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Sunday, 2 February 2014

Celebrating 1GB Sudogwon-Gijeon Transformation Plan, Part I: Naedong Anglican Church, Incheon Jung-gu

At last, we are celebrating the successful run of 1GB Sudogwon-Gijeon Transformation Plan (Hangul/Hanja/Romanization: 1GB수도권-기전지방변화계획/1GB首都圈畿甸地方變化計劃/1GB Sudogwon-Gijeon Jibang Byeonhwa Gyehoek) where the Population of Moe Girls in Sudogwon-Gijeon Region have reached about 700+ people with the capacity about 1 Gigabytes in our hard disk stash. So, I will reveal five chosen places respectively in three regions (Gyeonggi Province, Seoul Special City and Incheon Metropole). 

Naedong Anglican Church (Hanja: 內洞聖公會聖堂) or also known as St. Michael’s Anglican Church is the Church of England (Abbreviation: C of E) affiliated church, located at 21-32 Gaehang Avenue 45th Street/Gaehangno 45beon-gil, Naedong 3-beonji, Incheon Jung-gu - not far from Freedom Park of Incheon (Jayu Park). The church was founded in 1891 by Korea’s first Anglican bishop, Charles John Corfe, although the original structure was burnt down during the Korean War (1950~1953) and the present structure rebuilt in June 23rd, 1956.

The Anglican Church of England first entered Korea on September 1890. Bishop Corfe established Saint Michael's Church, the first Anglican Church of Korea, in Incheon. This church later became Incheon Naedong Anglican Church - bestowed from the precinct of Naedong, Incheon Jung-gu. The following October, Naedong Church established Saint Luke's Hospital, the first westernized hospital of Incheon, on a nearby site. The original church was completed on September 30th, 1891.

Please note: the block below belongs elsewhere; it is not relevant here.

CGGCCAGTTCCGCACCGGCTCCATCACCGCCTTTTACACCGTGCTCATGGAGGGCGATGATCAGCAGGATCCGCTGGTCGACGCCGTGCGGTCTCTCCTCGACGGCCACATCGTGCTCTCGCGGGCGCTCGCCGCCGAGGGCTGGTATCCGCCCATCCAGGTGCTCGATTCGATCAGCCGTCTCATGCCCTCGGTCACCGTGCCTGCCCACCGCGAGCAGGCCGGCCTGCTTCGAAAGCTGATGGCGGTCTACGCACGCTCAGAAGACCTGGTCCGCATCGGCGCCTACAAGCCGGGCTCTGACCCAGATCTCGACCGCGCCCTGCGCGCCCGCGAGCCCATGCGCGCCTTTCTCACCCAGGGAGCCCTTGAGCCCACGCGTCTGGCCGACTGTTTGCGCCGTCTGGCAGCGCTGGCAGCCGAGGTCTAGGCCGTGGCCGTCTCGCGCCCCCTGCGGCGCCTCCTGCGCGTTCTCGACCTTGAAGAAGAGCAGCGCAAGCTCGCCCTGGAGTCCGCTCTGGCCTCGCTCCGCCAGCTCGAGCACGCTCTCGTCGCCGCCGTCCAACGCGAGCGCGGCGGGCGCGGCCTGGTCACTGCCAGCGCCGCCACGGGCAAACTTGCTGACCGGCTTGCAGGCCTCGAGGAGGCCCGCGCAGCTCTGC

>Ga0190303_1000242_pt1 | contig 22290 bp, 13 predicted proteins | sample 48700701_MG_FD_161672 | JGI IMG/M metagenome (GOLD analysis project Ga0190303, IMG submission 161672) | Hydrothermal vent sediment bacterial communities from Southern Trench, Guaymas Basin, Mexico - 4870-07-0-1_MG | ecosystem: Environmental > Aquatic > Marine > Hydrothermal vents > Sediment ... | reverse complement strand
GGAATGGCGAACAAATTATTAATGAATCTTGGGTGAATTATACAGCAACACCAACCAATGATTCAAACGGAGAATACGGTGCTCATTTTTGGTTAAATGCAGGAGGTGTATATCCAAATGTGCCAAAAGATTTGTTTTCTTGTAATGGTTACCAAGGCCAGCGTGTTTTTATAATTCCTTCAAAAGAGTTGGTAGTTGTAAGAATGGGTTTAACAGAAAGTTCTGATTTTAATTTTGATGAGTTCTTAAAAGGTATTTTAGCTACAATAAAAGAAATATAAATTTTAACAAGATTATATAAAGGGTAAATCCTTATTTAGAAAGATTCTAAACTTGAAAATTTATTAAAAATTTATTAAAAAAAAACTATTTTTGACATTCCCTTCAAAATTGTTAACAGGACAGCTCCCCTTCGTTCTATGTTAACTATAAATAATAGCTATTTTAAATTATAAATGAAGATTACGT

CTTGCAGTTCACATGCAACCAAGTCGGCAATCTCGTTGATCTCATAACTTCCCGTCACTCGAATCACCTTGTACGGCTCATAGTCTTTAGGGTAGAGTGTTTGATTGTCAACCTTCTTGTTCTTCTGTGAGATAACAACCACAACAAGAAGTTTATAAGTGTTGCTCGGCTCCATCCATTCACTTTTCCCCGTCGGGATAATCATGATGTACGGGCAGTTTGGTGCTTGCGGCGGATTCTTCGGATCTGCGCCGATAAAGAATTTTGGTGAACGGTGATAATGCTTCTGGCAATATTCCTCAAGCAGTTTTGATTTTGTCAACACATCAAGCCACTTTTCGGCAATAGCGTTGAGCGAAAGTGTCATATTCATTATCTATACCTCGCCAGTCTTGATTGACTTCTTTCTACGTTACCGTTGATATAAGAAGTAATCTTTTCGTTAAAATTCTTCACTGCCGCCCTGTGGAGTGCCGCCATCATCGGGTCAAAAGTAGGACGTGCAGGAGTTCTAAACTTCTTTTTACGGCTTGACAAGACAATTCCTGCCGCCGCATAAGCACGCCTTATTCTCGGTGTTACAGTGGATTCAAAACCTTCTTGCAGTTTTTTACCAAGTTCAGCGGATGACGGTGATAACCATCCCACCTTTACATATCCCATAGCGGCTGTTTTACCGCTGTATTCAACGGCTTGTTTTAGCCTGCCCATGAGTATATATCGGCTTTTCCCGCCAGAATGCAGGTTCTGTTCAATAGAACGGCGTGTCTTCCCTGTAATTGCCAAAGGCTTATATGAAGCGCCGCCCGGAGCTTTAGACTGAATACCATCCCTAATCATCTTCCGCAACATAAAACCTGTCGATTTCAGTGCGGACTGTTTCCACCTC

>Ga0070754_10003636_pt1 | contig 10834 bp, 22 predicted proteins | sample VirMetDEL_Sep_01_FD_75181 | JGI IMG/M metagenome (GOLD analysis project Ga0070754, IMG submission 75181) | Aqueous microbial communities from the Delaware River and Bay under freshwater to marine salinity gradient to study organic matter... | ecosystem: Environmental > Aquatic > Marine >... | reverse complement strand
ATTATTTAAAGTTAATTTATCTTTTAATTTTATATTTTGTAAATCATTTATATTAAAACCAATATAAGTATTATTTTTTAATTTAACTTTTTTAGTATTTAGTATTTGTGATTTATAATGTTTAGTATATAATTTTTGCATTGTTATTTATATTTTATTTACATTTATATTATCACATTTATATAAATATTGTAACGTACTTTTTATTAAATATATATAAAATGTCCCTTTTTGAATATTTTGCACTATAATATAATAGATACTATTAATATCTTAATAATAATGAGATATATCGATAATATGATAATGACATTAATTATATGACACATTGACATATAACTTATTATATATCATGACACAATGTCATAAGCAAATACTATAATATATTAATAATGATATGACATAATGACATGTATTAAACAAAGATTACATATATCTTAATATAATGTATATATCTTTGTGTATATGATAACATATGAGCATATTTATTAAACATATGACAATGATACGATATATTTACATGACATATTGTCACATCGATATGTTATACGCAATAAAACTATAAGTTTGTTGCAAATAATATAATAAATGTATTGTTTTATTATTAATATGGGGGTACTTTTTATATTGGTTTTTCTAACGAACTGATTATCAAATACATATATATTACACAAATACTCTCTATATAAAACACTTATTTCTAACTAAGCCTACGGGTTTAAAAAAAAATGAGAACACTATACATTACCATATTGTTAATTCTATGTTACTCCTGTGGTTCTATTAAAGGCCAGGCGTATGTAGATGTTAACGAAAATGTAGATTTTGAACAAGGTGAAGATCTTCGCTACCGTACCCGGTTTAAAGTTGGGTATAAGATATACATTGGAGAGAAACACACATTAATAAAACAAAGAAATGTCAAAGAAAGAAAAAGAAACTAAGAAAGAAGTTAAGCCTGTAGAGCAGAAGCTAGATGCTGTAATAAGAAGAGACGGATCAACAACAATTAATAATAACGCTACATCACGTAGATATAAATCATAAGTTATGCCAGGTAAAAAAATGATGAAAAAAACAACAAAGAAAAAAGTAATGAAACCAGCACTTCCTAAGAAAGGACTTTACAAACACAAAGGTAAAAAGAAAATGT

The structure itself is a pleasant mix of Korean and Western elements (quite in keeping with the Anglican tradition of “indigenizing” the church whenever possible) — the basic structure is Romanesque, but it sports Korean giwa tiles, and the roof masonry resembles the bracket system employed in Korean hanok homes.

St. Luke’s Hospital was founded together with the church in 1891 by Eli Barr Landis, a young American doctor/missionary/Koreanologist who came to Korea with Bishop Corfe. Landis was a busy, busy boy — not only did he set up Korea’s first Western-style hospital (treating 3,594 and 4,464 patients in its first two years of operation), but he also set up an English academy in 1891 (teaching English three hours a day, six days a week) and Korea’s first orphanage in 1892. He also learned Korean and did quite a bit of research on Korea and Korean customs. Ultimately, however, the Boss called early — in 1898, he died of typhoid at the young age of 32.

St. Luke’s Hospital is also where the injured sailors of the Russian warships “Variag/Вариаг” and “Korietz/Кориетз” were treated following the Battle of Jemulpo (old name for Incheon), one of opening salvos of the Russo-Japanese War.